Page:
Starting and running a business always comes with a certain amount of risks. Your company is likely aiming to create an effective solution that fills a unique need, and that’s nearly impossible to achieve without some trial and error. However, most entrepreneurs believe that this gamble pays off in the long run, especially if they make an effort to remove some common obstacles within their control. The early stages of building a business are ideal for these important actions, so here are some ways you can mitigate risks and ensure long-term success:
Building a founding team
In the beginning, the success of a business venture mostly relies on the skills and talents of its founding team. Here, common risks include disagreements amongst co-founders, unskilled partners, and the exit of talented founders. To reduce these risks, try to only select the people you know well and fully trust as your partners. Make sure each co-founder’s competencies complement yours perfectly to minimize any knowledge gaps. Drafting a founders’ agreement is also recommended for reducing the chances of any responsibility or ownership disputes occurring in the future. A strong team will be key to growth and prosperity.
Hiring the first employees
As your company grows and you decide to delegate some responsibilities to employees, your success will partly depend on them as well. And the sooner you hire someone, the more important they will be for growth. Make an effort to hire the right person each time and reduce the risk of unskilled labor. This can be done by consulting co-founders, developing a detailed recruitment strategy, being creative with your offerings, providing attractive benefits, and only considering the most knowledgeable and experienced candidates. Remember that your employees are an investment in your future – make the right choice.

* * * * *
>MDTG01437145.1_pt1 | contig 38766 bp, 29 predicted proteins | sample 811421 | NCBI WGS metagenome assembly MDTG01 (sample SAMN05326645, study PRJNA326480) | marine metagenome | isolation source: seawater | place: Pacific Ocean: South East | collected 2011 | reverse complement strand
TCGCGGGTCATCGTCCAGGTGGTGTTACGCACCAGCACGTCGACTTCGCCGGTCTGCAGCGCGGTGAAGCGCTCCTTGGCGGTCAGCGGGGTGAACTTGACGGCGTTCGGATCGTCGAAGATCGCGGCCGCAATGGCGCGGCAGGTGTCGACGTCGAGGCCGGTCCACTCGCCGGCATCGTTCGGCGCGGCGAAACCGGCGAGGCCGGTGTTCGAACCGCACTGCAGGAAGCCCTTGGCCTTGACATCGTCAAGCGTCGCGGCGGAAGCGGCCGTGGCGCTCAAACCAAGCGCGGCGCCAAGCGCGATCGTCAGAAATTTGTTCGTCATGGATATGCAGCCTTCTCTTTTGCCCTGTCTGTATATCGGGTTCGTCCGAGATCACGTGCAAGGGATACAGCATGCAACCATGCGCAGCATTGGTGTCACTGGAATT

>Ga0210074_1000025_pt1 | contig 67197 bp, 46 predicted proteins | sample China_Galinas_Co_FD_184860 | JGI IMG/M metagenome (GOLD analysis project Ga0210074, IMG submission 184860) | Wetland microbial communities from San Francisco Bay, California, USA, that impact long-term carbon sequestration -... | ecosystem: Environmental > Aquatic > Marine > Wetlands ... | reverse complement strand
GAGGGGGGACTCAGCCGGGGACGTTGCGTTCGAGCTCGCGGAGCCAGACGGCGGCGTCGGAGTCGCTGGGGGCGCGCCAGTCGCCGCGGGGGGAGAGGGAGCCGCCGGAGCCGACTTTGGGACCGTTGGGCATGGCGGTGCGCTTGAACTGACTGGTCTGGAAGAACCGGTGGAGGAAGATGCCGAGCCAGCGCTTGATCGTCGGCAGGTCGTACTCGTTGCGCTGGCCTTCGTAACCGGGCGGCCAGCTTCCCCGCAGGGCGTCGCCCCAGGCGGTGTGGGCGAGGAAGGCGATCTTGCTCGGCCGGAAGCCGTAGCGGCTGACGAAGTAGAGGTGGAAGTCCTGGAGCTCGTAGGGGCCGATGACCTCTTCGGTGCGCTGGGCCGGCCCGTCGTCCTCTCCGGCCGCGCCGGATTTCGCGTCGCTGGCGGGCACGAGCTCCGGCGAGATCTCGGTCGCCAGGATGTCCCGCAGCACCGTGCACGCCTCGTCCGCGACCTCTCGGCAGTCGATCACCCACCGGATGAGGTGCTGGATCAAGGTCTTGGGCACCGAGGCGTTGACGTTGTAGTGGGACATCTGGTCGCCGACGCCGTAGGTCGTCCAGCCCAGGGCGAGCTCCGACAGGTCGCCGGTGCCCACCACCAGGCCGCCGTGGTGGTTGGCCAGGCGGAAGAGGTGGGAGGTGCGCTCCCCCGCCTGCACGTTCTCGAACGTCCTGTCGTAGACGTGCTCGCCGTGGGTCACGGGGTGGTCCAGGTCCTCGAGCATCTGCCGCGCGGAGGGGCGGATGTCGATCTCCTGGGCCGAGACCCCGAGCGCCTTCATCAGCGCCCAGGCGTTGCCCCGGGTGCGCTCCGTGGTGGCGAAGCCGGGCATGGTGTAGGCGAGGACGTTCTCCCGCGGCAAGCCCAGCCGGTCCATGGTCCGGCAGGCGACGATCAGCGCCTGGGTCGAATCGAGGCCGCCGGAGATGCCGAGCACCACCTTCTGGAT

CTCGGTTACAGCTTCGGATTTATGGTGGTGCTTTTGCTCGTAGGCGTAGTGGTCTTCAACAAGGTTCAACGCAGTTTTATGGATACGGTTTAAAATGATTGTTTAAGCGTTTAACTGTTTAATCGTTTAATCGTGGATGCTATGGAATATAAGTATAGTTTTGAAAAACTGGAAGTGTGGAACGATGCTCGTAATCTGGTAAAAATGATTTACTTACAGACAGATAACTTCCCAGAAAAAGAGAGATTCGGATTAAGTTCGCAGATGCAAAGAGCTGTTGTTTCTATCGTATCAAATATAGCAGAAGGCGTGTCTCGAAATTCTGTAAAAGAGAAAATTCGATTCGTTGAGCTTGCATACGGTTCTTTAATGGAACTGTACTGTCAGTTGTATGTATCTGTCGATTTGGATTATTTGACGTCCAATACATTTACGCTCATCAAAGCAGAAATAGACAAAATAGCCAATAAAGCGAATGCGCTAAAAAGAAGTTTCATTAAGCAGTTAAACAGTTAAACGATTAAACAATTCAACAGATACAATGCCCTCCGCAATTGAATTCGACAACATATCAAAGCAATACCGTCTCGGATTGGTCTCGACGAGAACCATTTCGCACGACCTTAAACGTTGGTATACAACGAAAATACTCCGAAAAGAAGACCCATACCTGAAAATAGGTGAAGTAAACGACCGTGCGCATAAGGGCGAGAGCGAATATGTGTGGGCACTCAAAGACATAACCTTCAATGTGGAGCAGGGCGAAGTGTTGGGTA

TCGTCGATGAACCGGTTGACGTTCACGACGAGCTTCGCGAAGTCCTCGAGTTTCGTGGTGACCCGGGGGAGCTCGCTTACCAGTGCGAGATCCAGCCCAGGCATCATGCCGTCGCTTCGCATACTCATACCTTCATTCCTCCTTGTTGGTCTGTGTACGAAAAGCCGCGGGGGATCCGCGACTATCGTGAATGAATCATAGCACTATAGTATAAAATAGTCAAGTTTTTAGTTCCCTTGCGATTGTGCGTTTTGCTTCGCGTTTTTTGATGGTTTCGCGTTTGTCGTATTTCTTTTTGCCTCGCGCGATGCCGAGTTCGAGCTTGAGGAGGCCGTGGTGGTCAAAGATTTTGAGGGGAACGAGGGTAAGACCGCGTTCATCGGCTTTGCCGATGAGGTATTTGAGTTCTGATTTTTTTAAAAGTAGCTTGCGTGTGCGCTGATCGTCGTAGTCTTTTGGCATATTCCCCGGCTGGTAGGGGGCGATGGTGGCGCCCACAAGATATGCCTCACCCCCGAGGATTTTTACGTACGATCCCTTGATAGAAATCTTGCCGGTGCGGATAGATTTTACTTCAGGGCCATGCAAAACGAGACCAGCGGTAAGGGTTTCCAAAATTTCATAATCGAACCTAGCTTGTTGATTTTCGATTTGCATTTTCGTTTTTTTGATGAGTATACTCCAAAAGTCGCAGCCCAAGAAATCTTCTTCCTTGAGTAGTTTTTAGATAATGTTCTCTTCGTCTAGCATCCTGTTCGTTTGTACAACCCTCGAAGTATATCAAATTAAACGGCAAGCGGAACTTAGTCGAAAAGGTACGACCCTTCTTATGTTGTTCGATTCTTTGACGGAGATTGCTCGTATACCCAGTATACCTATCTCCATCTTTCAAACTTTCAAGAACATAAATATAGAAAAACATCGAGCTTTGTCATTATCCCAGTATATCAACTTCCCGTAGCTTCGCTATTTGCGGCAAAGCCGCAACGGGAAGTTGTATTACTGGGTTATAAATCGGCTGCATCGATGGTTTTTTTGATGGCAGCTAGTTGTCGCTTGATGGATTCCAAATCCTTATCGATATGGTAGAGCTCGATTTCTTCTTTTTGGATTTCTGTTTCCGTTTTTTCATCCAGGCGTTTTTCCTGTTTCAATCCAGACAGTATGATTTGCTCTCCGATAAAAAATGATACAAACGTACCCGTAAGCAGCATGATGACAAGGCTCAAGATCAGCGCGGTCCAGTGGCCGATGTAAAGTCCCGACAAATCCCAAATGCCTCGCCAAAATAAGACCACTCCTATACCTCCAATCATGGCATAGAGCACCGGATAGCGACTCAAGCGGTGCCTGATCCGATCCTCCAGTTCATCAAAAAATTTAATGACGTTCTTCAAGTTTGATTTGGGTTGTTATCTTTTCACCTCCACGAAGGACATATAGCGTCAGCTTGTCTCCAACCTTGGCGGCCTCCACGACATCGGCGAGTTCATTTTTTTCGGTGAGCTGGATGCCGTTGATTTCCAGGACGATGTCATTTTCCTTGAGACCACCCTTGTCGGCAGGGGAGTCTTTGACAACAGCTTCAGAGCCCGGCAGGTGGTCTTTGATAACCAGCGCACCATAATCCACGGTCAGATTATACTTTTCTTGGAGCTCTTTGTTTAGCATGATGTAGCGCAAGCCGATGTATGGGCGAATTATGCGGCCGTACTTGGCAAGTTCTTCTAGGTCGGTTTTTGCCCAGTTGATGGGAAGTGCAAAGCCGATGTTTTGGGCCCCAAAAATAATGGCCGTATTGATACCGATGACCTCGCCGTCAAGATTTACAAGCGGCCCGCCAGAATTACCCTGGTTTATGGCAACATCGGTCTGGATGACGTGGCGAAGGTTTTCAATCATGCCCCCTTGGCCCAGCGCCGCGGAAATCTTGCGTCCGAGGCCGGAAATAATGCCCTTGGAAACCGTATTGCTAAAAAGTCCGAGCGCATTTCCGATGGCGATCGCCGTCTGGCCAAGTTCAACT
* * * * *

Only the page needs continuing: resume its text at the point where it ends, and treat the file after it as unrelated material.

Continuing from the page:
Ensuring legal compliance
Mistakes and setbacks are common when building a business. But if those errors get you on the wrong side of the law, you can expect to pay staggering fines or even face prosecution. Avoid this issue by ensuring your company complies with all the necessary laws and regulations that pertain to your business. This includes business licenses, tax compliance, corporate governance, and employment laws, as well as any specific rules that affect your industry or jurisdiction. Working with legal and financial experts can be of great help in ensuring compliance, even though they might be a larger investment.
Your company could also run the risk of legal liability and financial loss due to human error, fraud, inefficient internal processes, and other human factors. Mitigate these risks by establishing a list of clear, strict, and standardized operating processes. Consider including control steps throughout the procedure workflow, where appropriate. In addition, you may also want to think about getting professional liability protection that will safeguard both you and your company from any claims of negligent actions or inadequate work that could be made by clients.
Ensuring workplace safety
Workplace safety is another legal (as well as moral) obligation you have to ensure. Implement safety protocols from the beginning, devise suitable contingency plans for emergencies, train your employees well, keep your premises clean and clear, provide your staff with the right tools and equipment, invest in warning labels and signage, and take all the necessary precautions to make sure your workplace is safe and secure. This will aid in protecting the health and well-being of your employees, while also protecting your business and yourself from any legal liability in the future.
Reducing financial risks